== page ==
Great Egret

Great Egret

Sunday, 12 March 2017

Ice is nice

Now that it is unseasonably cold again, at least for a few days, this post may not seem so out of place.

Most people like ice, one way or another. Some like it in their drink of choice. Some like it to skate on. Or fish through. Or go ice-boating or snowmobiling on.

Some photographers find ice to be very photogenic.

Outdoor ice can be fickle if one's desire is to play a bit of pond hockey, especially in a 'winter' like we have just experienced.

Ice, just like its liquid state, is remarkable for a whole lot of reasons. One of the most remarkable aspects of water is that as it gets colder, it gets denser and heavier, and is heaviest at about 4C. I remembered this fact from my high school days, but was reminded in a very practical way one time a few years ago. One of my colleagues and I had chartered a fishing boat late in the season to get to one of the islands in the western basin of Lake Erie to do some field work. The captain wanted to know exactly how much travelling we needed to do, since because the water was much colder, and denser, than it was in the summer, it took more fuel to operate the boat and he didn't want to get stranded!

The colder the water, at least down to when it gets to 4C, the heavier it is, and the lower in the pond or lake it gets. Anyone who goes swimming knows that the water is always colder near the bottom, unless it has been quite wavy, mixing the water. When the water is calm, it settles into layers, with the warmest layer always at the top.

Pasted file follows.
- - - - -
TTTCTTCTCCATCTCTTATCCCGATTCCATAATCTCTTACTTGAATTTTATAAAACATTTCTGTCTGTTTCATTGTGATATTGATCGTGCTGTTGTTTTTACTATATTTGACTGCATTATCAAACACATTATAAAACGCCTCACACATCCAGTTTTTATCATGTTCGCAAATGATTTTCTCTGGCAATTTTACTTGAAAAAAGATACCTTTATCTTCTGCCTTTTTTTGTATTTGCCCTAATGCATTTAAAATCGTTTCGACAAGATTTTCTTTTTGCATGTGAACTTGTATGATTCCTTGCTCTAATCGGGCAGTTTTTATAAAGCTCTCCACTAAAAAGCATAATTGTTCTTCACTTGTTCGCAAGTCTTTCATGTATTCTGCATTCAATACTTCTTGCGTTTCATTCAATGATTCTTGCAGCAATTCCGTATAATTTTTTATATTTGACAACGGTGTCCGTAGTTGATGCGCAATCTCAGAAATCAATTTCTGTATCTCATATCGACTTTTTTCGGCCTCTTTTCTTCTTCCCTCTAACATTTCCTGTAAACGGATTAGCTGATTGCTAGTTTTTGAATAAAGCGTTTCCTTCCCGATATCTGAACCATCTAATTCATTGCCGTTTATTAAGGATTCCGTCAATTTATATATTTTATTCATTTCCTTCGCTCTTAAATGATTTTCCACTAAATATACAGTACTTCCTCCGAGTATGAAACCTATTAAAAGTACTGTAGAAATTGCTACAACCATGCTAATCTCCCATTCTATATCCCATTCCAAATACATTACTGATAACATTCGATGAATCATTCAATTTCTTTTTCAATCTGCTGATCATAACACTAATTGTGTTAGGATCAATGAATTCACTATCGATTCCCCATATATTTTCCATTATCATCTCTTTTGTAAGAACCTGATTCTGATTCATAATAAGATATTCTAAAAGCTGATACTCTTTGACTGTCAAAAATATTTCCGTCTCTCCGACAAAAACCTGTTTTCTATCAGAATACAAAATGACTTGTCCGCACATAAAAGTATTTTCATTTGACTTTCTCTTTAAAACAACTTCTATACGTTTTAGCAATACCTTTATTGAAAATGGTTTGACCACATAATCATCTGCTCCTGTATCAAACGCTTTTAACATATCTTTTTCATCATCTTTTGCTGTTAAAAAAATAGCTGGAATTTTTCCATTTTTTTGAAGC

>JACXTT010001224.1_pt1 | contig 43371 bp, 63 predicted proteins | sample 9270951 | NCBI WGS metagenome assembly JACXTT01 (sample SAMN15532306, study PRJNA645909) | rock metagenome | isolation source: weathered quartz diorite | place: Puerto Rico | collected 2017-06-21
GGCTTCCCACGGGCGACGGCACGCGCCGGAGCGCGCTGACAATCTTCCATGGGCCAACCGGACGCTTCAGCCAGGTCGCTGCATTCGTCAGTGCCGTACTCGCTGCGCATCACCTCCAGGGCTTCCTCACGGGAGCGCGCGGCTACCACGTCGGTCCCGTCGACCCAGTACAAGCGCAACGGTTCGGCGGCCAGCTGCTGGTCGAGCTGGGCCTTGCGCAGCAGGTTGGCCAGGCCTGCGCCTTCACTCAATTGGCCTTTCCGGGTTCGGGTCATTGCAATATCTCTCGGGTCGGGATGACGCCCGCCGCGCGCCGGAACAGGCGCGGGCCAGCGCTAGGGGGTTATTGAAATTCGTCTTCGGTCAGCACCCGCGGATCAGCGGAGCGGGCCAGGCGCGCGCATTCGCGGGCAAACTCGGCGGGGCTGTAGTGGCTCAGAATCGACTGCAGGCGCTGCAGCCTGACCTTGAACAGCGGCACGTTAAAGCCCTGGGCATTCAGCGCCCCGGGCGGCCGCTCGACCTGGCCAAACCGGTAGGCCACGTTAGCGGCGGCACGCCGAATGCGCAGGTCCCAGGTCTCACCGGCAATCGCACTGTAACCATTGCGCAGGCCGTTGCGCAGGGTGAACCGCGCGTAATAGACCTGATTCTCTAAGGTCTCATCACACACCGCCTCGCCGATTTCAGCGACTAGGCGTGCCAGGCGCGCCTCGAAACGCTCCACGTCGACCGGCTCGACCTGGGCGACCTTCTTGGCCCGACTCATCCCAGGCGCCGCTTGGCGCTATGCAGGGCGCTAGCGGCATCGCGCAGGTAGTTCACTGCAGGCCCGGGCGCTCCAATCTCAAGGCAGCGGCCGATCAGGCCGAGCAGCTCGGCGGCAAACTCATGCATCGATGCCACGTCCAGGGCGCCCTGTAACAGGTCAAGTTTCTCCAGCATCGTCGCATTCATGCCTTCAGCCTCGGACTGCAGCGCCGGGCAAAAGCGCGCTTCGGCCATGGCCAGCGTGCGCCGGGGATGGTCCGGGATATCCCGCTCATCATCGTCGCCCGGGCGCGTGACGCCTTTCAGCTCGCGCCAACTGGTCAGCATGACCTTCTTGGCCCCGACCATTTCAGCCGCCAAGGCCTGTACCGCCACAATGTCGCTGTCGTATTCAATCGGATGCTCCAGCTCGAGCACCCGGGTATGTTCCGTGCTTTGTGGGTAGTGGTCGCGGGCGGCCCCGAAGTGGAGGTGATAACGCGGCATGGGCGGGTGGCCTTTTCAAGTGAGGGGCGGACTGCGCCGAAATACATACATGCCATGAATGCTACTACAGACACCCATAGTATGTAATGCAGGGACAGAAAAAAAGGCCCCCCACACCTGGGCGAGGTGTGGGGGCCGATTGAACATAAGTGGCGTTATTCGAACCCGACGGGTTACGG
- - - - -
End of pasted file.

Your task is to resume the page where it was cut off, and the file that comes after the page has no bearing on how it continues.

Once water gets to be a temperature lower than 4C, it gets lighter, returning to the surface and may eventually turn to ice. That is why ice cubes float in a glass, and a pond or a lake is covered with ice rather than freezing from the bottom up. If it froze from the bottom up, it could freeze solid, destroying all the life in the pond or lake. But with the ice on the top, sometimes covered by an insulating layer of snow, the ice and snow protect the water and life underneath from long term and perhaps bitter cold. Since the water at the bottom of the pond or lake is a bit warmer than at the surface, that is why ice fishermen sometimes see a Snapping Turtle crawling along on the bottom, or they catch a Mudpuppy (a type of salamander) nibbling away at the worm or minnow on their line. Both turtles and mudpuppies are cold-blooded, but apparently able to function in temperatures just a bit above freezing.

Just something to think about, next time you are enjoying the tinkling of ice cubes in your favourite beverage on a warm summer day!

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